The most valuable company on the US stock market is due to have its annual shareholder meeting on Friday, March 10.
Apple will virtually hold its 2023 Annual Meeting, starting at 9 am Pacific Time. Among the various items on the agenda are several shareholder proposals.
A total of five proposals have been put forward by shareholders that will go to a vote at the Meeting. The board voting recommendation is “Against” for all five, according to an outline of the Meeting in a Schedule 14A form submitted to the Securities and Exchange Commission (SEC).
The first proposal, “Civil Rights and Non-Discrimination Audit Proposal,” requests the company commission an independent third party to run an audit to assess Apple's civil rights and non-discrimination policies and how these issues impact its business. The proposal hopes to mitigate against the risk Apple may discriminate against employees deemed “non-diverse,” and warns the company must steer clear of immoral and self-defeating policies in regards to “Inclusion & Diversity.” The proposed audit would include input from civil rights and public-interest litigation groups as well as organizations from across the political spectrum.
The company counters this proposal, stating it already has an ongoing Civil Rights Audit and that this proposal “mischaracterizes Apple's commitment to inclusion and diversity by suggesting that our policies promoting these goals are discriminatory.”
The “Communist China Audit” proposal requests the company issue an annual report on its operations in China. It cites a litany of human rights abuses, including the crackdown on freedoms in Hong Kong and forced labor of the Uyghur minority, as well as China's geopolitical threat to the US, as justification for shareholders having a clearer picture of the company's activities there.
Apple responds that it already publishes data on revenue earned in China in SEC filings and voluntarily publishes other information on its operations there. It also claims it has a “longstanding commitment to human rights.” Apple states its Supplier Code of Conduct and Supplier Responsibility Standards and Human Rights Policy ensures zero tolerance for forced labor in its supply chain and that none of its suppliers are located in the Xinjiang Uyghur Autonomous Region.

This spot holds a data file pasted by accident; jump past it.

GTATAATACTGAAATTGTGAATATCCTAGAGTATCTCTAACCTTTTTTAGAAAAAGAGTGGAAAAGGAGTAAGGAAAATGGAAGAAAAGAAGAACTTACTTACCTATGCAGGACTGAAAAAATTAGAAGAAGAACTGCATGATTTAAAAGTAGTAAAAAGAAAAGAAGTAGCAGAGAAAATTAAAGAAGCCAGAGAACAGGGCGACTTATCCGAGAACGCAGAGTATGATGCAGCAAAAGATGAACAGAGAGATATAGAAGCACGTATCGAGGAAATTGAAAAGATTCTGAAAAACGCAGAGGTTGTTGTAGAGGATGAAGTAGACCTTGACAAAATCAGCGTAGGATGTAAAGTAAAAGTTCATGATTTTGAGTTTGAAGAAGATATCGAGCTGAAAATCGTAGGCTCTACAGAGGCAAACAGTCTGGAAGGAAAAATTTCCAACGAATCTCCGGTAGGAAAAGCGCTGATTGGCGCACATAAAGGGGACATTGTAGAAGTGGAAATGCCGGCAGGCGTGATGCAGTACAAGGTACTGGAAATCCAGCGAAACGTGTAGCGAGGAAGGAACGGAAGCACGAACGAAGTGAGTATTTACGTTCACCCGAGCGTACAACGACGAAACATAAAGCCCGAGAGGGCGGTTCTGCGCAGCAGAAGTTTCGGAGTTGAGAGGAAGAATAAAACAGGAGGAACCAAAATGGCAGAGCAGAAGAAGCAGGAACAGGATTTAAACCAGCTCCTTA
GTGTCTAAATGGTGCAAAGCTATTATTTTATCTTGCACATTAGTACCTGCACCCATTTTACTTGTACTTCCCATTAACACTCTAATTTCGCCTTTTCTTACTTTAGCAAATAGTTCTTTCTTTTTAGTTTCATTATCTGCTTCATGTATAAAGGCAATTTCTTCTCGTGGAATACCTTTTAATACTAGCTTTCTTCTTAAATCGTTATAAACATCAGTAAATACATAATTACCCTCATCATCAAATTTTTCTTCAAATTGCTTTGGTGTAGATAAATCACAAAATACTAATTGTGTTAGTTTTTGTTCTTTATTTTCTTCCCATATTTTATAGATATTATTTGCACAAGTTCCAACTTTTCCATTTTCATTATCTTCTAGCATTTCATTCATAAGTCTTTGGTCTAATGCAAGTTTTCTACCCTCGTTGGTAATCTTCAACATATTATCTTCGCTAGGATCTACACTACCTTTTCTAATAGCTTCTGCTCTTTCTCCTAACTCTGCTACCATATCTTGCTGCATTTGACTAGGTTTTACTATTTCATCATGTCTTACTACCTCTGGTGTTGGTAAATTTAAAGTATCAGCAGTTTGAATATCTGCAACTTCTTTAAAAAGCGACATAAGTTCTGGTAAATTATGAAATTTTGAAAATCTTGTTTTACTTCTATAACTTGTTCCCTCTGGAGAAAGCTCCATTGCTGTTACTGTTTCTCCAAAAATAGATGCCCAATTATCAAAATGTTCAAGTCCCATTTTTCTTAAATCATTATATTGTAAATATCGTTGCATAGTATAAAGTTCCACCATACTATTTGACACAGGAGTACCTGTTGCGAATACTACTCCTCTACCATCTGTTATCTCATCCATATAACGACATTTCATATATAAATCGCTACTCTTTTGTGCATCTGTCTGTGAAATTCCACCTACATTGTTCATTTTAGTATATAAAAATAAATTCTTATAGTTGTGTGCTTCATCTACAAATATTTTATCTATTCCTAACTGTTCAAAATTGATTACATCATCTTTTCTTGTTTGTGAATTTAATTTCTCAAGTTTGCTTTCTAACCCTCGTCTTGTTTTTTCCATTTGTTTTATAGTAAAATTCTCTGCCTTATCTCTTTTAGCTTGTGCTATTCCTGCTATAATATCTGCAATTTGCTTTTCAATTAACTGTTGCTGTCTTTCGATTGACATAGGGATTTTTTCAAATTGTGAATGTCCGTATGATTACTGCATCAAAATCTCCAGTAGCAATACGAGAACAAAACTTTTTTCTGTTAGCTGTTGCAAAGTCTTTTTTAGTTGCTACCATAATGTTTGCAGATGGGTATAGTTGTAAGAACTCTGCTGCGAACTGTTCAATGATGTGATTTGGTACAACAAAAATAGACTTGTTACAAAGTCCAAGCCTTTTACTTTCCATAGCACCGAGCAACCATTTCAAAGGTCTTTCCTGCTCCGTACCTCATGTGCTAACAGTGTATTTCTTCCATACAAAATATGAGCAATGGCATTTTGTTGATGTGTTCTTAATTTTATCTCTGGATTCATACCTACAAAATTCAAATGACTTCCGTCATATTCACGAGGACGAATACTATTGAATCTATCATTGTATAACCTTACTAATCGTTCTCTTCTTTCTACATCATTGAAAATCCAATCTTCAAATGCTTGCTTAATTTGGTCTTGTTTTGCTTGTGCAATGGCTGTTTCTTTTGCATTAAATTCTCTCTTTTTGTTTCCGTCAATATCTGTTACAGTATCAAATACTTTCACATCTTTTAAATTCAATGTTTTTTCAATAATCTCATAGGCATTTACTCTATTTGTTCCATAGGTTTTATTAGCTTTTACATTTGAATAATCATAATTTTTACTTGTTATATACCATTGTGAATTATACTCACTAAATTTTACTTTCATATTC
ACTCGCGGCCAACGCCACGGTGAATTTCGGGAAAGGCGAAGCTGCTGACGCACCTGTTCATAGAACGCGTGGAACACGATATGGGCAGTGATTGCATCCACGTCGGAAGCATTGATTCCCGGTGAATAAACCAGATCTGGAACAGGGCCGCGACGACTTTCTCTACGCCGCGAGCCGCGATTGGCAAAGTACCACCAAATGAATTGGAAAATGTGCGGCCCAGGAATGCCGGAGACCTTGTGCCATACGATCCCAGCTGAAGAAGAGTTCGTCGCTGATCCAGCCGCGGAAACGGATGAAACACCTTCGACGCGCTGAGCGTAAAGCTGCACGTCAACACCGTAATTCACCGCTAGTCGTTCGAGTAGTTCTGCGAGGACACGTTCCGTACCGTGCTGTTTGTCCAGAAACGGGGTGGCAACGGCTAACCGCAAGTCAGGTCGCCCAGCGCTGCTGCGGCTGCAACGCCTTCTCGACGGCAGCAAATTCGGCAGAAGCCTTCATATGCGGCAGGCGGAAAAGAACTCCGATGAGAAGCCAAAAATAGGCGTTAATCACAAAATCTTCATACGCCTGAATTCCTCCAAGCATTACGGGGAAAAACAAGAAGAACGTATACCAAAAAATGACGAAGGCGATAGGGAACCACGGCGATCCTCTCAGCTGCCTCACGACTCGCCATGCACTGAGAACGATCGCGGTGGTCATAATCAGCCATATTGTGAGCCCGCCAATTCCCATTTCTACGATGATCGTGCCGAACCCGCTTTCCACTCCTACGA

A third proposal seeks to reform “Board Policy,” suggesting that Apple overly restricts its managers' communication with investors or other stakeholders. It cited a past example of alleged inconsistency in Apple's concealment clause policy as evidence of an instance in which investors could not secure a meeting with a Board member to resolve the issue.
Apple characterizes the proposal as “overly prescriptive” and states it will limit the Board's ability to decide how shareholder engagement is best conducted.
A fourth proposal on “Racial and Gender Pay Groups” recommends Apple report on median pay gaps across race and gender. It states the company only publishes statistically adjusted gaps, but should also do the same for unadjusted gaps, as these highlight the supposed “structural bias” against women and minorities regarding opportunity and remuneration.
Apple contends it has followed a “comprehensive approach” to pay equity and diversity from 2017 onwards. It also claims it has “strong programs and policies in place to foster an inclusive culture and promote representation.”
The final proposal, “Shareholder Proposal,” aims to revise Apple's proxy access bylaws, which limit shareholder nominees to 20% of directors rounded down to the nearest whole number (which allows for only one nomination per nine board members). Apple describes the proposal as “unnecessary” and claims investors already have a “meaningful opportunity” to nominate directors through its existing bylaws and recently adopted rules mandating universal proxy cards.
The form also revealed CEO Tim Cook's current pay packet. In 2022, Cook's total compensation came in just shy of $100 million, at $99,420,097. Apple's median employee receives an annual pay of $84,493, making the CEO pay ratio 1,177:1.
This article was produced and syndicated by Wealth of Geeks.